The UK is at the forefront of drone technology and the East of England is home to a world class hi-tech engineering sector and innovative farming techniques. We are uniquely positioned to exploit the major impact that drones will have on the global agricultural marketplace, says Peter Lee, a senior lawyer at Taylor Vinters in Cambridge.
Mr Lee, who heads up Taylor Vinters specialist unmanned systems practice, says that despite some regulatory constraints around flying that farmers can use smaller drones in most countries in Europe and he is predicting a sharp uptake in usage over the next 24 months.
Taylor Vinters has been working with Cambridge-based strategy company Qi3 to assess the agricultural market for drones. Industry estimates predict it will be worth $30bn over the next decade with applications in precision farming, monitoring and land use inspection.
Japan already uses unmanned helicopters extensively for spraying and fertiliser application and Mr Lee believes that sensors located on drones can fill the gap between walking the fields and satellite imaging.
He continues: “Satellites have been used extensively by the European Union in recent years for land use assessments, but in some areas these are inaccurate, for example where shadows are cast by mountains or in areas of thick cloud cover. In Spain, the government has been using drones to inspect small holdings with mixed crops and have the advantage they can fly low and take images from various angles.
“This approach is likely to become more widely adopted as it is cost-effective and provides more information than is available from satellites or a ground-based inspection. To assist this there are moves towards a co-ordinated European approach to drones, for example the Remotely Piloted Air Systems Roadmap, that will assist integration with European air systems from 2016 and includes data issues.”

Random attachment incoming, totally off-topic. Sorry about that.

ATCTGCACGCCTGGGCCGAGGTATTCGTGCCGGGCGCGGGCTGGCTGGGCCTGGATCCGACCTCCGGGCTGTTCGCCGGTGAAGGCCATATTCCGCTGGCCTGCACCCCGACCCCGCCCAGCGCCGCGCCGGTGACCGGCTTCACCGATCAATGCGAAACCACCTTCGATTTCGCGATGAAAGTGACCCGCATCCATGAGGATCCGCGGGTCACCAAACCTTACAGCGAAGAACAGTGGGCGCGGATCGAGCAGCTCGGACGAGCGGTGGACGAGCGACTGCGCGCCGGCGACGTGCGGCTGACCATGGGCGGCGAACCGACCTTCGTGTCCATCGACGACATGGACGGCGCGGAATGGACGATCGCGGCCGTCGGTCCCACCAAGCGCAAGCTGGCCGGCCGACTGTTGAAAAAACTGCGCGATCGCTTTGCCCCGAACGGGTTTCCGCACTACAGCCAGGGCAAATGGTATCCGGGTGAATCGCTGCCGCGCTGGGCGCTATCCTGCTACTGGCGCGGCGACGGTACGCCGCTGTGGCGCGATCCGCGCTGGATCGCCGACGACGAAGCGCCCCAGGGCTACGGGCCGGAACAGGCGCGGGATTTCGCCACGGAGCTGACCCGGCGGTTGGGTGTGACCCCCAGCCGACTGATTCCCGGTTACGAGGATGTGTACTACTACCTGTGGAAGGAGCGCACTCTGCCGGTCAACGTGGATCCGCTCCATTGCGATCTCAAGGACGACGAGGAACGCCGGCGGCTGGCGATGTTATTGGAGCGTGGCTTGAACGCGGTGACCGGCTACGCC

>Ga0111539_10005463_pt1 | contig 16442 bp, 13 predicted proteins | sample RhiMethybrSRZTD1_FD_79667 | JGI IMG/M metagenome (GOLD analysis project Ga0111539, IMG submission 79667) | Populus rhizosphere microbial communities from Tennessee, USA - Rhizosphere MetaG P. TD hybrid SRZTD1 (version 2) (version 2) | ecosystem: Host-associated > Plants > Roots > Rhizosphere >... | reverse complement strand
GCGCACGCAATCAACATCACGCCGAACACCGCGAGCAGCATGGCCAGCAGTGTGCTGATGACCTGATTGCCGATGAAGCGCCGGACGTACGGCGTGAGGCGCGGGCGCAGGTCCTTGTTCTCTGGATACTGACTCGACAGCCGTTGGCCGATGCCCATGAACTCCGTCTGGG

Belinda Clarke, director of Agri-Tech East, says that drones are being used to monitor field trials and there is increasing interest in collating other data.
“We are seeing interest in automating the collection of data to assist on-farm decision-making. Many of the fungicides, for example, need to be applied within tight timescales under exacting environmental conditions to ensure that it penetrates the foliage and is not washed off. There is an opportunity for drones to monitor conditions at a field level and this accuracy can reduce wastage and allow precision application.”
Mr Lee agrees: “Our analysis has shown data can be collected for meteorology, such as atmospheric profiles, water content and ozone levels, for soil conditions including moisture, temperature and mineral content and for assessment of ground cover. This provides the basis for a new degree of decision support.
“Data collected by farmers can be valuable and a coherent strategy is required for managing and exploiting rights relating to data. We see the potential for this to underpin new services within this exciting sector.”